The best critical thinker from the film was juror 8 Our hero. He is thinking very critically from the beginning of the film being the only Non- Guilty voter during the preliminary vote. Despite all the evidence presented by the prosecutors and them painting a picture of a murderous eighteen-year-old who stabbed his father; juror 8 is looking at the background of this eighteen-year-old kid. He’s looking back at the kid’s background that has shaped him in some way by discussing what the kid had to endure during his upbringing which consisted of being kicked around, mother being dead since he was nine, being born in the slum, and spending some time living in an orphanage while his father was serving jail time for forgery. Juror 8 is trying to …show more content…
The slippery slope fallacy which is that one undesirable action will inevitably lead to a worse action. This fallacy was illustrated when the juror 7 who kept resorting to the kids previous crimes and run ins with the authorities throughout his life. Therefore, the kid was guilty due to his previous mishaps and crimes. Post hoc ergo propter hoc fallacy is because two things occur close together in time, we assume that once caused the other. The post hoc ergo propter hoc fallacy was illustrated throughout the film as the jurors rely on the witness’s testimonies about seeing the kid run out the building after the murder. One witness recalled seeing the kid running out of the house after hearing arguing and someone stating I’m going to kill you then a body hitting the floor. The conclusion was drawn from the neighbor hearing the argument then seeing the kid run out the building right after which makes the kid guilty of murder. Appeal to fear was another fallacy illustrated during the film which one juror believes that those who are born in the slum are born criminals. He believes that the slums are breeding grounds for criminals which leads him to the conclusion that the kid is a menace to society. Therefore, he believes the kid is a threat and that makes him guilty of killing his father. Juror 10 also feels that the people from the slum are dangerous and should be feared. Appeal to fear points out threat or fears to support a conclusion and juror 10 is pointing out that the kid is a threat so therefore he should be considered guilty. Appeal to pity is a fallacy which you agree with a conclusion out of sympathy or concern. Appeal to pity was displayed by juror 8 when he pointed out the kid’s upbringing to the other jurors and how it may have impacted the kid into committing the murder of his father if he is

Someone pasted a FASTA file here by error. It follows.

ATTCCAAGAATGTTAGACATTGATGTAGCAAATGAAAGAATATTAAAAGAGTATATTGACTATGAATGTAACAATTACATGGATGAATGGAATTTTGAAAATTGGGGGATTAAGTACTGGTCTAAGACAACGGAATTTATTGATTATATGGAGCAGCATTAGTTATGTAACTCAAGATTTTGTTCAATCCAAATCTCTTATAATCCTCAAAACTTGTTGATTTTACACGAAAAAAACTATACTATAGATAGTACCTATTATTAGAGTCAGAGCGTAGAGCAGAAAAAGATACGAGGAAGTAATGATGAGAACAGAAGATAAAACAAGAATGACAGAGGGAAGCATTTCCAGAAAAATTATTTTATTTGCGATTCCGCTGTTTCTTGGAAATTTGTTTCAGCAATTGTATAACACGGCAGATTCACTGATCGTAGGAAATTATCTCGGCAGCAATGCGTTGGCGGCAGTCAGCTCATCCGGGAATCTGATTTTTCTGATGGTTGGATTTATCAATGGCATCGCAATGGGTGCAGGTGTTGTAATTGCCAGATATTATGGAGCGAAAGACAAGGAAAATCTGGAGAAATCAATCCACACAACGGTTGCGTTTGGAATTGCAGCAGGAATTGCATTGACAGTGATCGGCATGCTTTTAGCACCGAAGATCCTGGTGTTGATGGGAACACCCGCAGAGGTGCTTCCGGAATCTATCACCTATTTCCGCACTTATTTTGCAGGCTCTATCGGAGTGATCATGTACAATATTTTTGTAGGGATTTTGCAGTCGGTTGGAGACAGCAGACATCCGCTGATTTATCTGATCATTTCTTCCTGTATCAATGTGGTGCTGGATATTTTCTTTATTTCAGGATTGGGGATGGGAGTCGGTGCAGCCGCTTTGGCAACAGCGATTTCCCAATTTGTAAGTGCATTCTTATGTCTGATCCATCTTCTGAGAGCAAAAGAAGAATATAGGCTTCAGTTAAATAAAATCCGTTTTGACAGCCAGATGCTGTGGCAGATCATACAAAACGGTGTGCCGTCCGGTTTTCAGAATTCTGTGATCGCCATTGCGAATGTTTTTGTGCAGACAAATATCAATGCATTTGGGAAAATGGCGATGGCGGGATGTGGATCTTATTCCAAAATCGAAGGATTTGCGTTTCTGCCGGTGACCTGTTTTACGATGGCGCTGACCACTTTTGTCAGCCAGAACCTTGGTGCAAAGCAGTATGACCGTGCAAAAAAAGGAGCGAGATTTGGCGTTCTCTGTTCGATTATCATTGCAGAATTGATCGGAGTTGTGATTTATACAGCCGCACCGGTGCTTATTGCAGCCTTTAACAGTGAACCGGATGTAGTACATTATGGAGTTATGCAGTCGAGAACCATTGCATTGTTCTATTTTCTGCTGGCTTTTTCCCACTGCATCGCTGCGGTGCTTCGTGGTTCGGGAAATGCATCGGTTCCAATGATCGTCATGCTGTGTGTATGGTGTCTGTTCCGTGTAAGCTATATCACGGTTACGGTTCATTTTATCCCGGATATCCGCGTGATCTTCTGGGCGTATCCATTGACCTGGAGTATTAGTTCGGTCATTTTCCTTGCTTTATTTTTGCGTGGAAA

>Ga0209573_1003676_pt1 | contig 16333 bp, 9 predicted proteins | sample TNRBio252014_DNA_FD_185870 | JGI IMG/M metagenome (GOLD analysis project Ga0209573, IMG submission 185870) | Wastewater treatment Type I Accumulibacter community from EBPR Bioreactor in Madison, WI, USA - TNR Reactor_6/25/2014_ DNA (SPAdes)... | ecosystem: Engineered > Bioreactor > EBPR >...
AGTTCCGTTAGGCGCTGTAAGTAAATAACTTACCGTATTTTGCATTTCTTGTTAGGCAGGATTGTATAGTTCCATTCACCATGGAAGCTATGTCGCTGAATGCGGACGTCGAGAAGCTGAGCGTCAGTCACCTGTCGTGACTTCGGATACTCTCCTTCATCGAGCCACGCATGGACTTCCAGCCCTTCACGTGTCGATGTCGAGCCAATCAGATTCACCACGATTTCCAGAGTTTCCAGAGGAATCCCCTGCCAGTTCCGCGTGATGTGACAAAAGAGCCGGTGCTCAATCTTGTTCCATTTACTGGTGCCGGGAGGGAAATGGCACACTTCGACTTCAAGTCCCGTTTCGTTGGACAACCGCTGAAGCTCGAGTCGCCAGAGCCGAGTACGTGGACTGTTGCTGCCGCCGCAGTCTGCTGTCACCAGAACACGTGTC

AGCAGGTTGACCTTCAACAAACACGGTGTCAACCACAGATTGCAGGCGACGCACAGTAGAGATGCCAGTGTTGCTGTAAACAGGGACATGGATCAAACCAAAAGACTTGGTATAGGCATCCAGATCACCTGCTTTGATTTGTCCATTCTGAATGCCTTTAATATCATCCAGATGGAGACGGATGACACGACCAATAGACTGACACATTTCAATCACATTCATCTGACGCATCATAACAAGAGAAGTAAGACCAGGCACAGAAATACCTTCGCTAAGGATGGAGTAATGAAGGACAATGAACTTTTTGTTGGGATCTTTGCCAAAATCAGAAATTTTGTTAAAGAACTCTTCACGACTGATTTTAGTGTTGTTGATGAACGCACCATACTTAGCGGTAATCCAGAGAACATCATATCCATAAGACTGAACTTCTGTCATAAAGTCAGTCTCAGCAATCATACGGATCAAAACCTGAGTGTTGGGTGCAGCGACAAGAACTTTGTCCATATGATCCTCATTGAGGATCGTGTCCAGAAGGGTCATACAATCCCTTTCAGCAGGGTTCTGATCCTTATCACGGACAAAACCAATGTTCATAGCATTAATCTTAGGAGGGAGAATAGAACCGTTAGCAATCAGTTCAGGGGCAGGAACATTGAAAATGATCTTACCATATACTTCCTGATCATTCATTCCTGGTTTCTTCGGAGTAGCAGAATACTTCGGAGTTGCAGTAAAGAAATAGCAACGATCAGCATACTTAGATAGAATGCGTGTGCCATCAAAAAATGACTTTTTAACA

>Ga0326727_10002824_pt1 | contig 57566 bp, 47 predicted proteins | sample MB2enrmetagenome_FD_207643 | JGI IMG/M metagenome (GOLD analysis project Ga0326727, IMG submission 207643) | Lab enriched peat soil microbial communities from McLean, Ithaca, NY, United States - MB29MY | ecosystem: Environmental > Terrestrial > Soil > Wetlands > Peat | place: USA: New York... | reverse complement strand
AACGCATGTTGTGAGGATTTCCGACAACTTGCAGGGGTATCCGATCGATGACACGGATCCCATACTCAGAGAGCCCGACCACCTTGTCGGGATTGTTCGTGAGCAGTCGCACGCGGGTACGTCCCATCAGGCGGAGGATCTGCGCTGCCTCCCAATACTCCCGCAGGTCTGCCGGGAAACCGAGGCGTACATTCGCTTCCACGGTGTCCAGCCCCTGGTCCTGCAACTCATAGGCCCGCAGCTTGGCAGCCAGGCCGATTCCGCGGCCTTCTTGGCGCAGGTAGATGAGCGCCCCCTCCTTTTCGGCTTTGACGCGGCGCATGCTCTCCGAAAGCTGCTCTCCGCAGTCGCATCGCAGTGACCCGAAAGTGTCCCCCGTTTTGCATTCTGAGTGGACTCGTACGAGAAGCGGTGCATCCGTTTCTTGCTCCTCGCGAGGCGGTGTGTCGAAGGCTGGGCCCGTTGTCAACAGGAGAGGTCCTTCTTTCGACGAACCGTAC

As the play went on, Juror Eight started proving how the boy was innocent. In the end Juror Eight changed all the other juror’s minds, except for Juror Three’s. Juror Three ended up changing his vote, not because they changed his mind but because he gave into peer pressure. He still had his prejudice influenced decision, he only gave in because he didn't want it to be a hung jury. Another example, from the same play, is Juror Eight.